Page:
One-year Master Fellowships in GM Crop Risk Assessment
News Mar 15, 2010
As part of its capacity building project for sub-saharan Africa, the ICGEB is providing five fully funded fellowships for a 1 year course on the risk assessment of GM crops at the Institute of Biological, Environmental and Rural Sciences, Aberystwyth University, UK. The course is designed to provide students with an understanding of the principles of risk assessment.
The International Centre for Genetic Engineering and Biotechnology (ICGEB) is an international, intergovernmental organisation conceived as a centre of excellence for research and training in genetic engineering and biotechnology with special regard to the needs of the developing world, and implements a comprehensive programme on biosafety centred on capacity building and dissemination of scientific information. The ICGEB is currently offering five biosafety fellowships in the framework of a capacity building initiative focused on sub-Saharan Africa.
The prime objective of this initiative is to strengthen the ability of developing countries in sub-Saharan Africa to fully integrate into the worldwide effort to assure full and balanced consideration of biosafety issues in pursuing the appropriate uses of modern biotechnology in agriculture. A key activity is the provision of support to local and regional regulatory systems overseeing the use of genetically modified organisms (GMOs), and as such, the ICGEB is offering five fully-funded fellowships for a one-year MSc course “Managing the Environment” (specifically the Risk Assessment of GM Crops pathway) at the world renowned Institute of Biological, Environmental and Rural Sciences, Aberystwyth University, UK (http://www.aber.ac.uk/en/ibers/) commencing on 27 Sept 2010.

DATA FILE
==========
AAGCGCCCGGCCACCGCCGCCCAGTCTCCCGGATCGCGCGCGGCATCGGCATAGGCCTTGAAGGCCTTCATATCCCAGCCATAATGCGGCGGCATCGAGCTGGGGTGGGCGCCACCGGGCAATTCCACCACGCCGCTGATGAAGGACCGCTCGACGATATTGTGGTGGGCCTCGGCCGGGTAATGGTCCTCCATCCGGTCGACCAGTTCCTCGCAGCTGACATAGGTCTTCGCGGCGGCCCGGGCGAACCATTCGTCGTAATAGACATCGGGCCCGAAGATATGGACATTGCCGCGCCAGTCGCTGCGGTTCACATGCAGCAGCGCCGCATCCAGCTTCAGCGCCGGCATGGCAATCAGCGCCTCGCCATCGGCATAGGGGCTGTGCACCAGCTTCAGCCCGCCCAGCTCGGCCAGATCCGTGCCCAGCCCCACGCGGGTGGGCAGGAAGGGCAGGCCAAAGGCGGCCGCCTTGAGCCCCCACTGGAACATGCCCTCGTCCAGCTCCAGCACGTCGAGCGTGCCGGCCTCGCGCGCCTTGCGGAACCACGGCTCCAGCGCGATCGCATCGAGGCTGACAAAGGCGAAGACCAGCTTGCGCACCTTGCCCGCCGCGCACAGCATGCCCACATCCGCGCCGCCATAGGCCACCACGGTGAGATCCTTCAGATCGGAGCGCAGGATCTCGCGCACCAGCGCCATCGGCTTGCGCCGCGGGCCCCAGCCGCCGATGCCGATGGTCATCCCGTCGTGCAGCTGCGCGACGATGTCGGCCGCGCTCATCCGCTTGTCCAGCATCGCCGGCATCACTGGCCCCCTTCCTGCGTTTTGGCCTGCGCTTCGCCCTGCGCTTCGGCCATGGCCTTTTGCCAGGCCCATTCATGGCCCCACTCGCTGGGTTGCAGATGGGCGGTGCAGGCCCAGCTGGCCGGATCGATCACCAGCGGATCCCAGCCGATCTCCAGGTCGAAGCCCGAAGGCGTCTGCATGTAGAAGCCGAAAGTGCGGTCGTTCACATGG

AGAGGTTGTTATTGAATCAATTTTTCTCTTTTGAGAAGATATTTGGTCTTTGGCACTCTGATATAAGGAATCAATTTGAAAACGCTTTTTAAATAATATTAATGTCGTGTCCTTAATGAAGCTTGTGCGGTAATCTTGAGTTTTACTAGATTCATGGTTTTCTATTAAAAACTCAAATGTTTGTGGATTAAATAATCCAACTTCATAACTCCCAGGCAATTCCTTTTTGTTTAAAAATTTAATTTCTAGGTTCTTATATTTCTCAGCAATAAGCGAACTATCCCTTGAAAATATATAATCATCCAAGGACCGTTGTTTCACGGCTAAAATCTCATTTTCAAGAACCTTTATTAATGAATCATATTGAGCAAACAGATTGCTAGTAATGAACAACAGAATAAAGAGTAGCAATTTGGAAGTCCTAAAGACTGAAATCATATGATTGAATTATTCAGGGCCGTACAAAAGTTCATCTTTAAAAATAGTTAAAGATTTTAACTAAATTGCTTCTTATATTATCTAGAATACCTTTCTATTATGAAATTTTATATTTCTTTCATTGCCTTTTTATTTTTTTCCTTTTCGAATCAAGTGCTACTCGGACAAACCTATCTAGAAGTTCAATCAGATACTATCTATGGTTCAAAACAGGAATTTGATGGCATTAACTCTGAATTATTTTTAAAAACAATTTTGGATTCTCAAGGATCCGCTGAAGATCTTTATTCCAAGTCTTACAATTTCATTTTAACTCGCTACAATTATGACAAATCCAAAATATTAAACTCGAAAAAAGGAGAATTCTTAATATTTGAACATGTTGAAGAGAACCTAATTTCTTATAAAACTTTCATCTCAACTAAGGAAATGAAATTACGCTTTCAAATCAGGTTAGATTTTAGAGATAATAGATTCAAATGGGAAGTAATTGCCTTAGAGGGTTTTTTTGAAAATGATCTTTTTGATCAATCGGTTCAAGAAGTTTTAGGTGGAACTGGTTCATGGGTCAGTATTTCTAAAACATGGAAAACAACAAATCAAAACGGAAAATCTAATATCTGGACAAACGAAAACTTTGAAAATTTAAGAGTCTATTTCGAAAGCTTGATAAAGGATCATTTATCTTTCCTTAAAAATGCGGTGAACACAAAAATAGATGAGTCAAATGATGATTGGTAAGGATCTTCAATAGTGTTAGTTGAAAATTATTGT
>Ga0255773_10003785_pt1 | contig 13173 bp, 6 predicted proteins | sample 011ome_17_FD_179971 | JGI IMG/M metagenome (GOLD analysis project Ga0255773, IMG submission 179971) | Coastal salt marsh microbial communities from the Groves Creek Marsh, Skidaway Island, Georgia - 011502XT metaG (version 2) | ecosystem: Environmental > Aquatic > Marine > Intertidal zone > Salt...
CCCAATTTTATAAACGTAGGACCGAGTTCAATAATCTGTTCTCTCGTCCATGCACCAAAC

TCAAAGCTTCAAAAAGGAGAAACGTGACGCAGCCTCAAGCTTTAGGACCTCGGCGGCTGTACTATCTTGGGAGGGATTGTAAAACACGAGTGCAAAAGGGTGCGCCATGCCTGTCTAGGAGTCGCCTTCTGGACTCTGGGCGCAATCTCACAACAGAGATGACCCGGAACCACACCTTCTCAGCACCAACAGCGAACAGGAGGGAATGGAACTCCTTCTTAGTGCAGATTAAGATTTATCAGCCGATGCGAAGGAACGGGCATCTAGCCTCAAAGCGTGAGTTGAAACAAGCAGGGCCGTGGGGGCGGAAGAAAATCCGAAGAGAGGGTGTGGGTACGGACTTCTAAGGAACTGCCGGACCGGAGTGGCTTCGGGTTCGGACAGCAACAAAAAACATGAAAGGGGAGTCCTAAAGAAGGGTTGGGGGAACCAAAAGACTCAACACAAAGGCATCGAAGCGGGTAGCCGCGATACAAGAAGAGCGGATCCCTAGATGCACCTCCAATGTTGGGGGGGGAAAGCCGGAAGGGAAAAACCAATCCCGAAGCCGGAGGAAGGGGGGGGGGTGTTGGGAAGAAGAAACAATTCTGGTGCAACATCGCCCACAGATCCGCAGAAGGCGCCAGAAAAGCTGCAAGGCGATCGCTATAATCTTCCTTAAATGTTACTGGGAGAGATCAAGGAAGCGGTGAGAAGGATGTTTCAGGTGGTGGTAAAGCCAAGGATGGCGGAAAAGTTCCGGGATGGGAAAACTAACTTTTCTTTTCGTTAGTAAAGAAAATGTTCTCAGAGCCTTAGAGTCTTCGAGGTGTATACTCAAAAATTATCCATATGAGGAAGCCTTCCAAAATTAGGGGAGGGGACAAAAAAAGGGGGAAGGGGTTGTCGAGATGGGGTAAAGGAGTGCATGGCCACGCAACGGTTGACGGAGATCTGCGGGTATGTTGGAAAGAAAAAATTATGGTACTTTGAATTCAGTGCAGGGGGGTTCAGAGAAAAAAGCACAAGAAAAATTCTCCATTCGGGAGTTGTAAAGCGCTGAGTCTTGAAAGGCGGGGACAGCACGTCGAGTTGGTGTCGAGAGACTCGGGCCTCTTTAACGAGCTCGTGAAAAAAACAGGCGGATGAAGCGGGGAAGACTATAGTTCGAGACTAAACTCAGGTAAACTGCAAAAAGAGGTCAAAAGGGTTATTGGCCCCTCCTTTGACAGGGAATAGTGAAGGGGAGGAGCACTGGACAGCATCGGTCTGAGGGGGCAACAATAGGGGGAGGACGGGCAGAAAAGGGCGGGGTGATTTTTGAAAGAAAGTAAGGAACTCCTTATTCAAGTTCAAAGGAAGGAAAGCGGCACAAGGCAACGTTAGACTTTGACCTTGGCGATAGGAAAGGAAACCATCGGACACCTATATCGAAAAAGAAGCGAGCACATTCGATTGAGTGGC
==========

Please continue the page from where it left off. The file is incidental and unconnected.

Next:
Children who are genetically predisposed to overweight, due to common gene variants, can still lose weight by changing their diet and exercise habits. Around 750 children and adolescents with overweight or obesity undergoing lifestyle intervention participated in the study conducted by researchers from the University of Copenhagen and Holbæk Hospital.
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